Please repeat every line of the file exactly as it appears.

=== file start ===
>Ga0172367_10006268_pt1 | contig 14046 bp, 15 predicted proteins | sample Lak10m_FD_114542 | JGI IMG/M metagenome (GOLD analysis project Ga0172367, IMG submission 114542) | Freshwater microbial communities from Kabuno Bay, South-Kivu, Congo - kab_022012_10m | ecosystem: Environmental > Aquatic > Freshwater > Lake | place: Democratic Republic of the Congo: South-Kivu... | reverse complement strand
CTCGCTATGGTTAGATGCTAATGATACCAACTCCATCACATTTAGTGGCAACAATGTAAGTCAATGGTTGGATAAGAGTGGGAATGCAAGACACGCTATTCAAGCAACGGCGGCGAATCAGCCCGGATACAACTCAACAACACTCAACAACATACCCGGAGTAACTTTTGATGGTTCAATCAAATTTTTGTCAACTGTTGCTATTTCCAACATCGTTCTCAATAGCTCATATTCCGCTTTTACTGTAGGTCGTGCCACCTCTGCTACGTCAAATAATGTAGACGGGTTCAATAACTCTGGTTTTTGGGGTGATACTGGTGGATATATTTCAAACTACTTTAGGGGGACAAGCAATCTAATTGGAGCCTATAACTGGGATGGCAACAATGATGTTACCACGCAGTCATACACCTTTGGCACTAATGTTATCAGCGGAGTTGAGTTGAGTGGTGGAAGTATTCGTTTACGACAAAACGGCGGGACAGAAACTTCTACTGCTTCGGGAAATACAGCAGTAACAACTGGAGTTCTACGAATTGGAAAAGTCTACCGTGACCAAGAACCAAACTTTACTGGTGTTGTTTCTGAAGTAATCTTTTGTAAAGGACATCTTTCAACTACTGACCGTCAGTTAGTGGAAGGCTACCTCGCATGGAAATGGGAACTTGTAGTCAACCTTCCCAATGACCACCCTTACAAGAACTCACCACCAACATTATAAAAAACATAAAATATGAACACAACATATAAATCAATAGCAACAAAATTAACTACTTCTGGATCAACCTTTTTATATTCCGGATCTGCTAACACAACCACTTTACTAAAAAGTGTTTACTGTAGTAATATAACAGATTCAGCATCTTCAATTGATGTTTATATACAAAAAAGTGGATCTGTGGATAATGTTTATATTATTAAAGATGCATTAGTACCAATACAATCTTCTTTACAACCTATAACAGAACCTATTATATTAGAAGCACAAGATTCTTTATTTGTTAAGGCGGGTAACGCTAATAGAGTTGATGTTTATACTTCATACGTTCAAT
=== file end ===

>Ga0172367_10006268_pt1 | contig 14046 bp, 15 predicted proteins | sample Lak10m_FD_114542 | JGI IMG/M metagenome (GOLD analysis project Ga0172367, IMG submission 114542) | Freshwater microbial communities from Kabuno Bay, South-Kivu, Congo - kab_022012_10m | ecosystem: Environmental > Aquatic > Freshwater > Lake | place: Democratic Republic of the Congo: South-Kivu... | reverse complement strand
CTCGCTATGGTTAGATGCTAATGATACCAACTCCATCACATTTAGTGGCAACAATGTAAGTCAATGGTTGGATAAGAGTGGGAATGCAAGACACGCTATTCAAGCAACGGCGGCGAATCAGCCCGGATACAACTCAACAACACTCAACAACATACCCGGAGTAACTTTTGATGGTTCAATCAAATTTTTGTCAACTGTTGCTATTTCCAACATCGTTCTCAATAGCTCATATTCCGCTTTTACTGTAGGTCGTGCCACCTCTGCTACGTCAAATAATGTAGACGGGTTCAATAACTCTGGTTTTTGGGGTGATACTGGTGGATATATTTCAAACTACTTTAGGGGGACAAGCAATCTAATTGGAGCCTATAACTGGGATGGCAACAATGATGTTACCACGCAGTCATACACCTTTGGCACTAATGTTATCAGCGGAGTTGAGTTGAGTGGTGGAAGTATTCGTTTACGACAAAACGGCGGGACAGAAACTTCTACTGCTTCGGGAAATACAGCAGTAACAACTGGAGTTCTACGAATTGGAAAAGTCTACCGTGACCAAGAACCAAACTTTACTGGTGTTGTTTCTGAAGTAATCTTTTGTAAAGGACATCTTTCAACTACTGACCGTCAGTTAGTGGAAGGCTACCTCGCATGGAAATGGGAACTTGTAGTCAACCTTCCCAATGACCACCCTTACAAGAACTCACCACCAACATTATAAAAAACATAAAATATGAACACAACATATAAATCAATAGCAACAAAATTAACTACTTCTGGATCAACCTTTTTATATTCCGGATCTGCTAACACAACCACTTTACTAAAAAGTGTTTACTGTAGTAATATAACAGATTCAGCATCTTCAATTGATGTTTATATACAAAAAAGTGGATCTGTGGATAATGTTTATATTATTAAAGATGCATTAGTACCAATACAATCTTCTTTACAACCTATAACAGAACCTATTATATTAGAAGCACAAGATTCTTTATTTGTTAAGGCGGGTAACGCTAATAGAGTTGATGTTTATACTTCATACGTTCAAT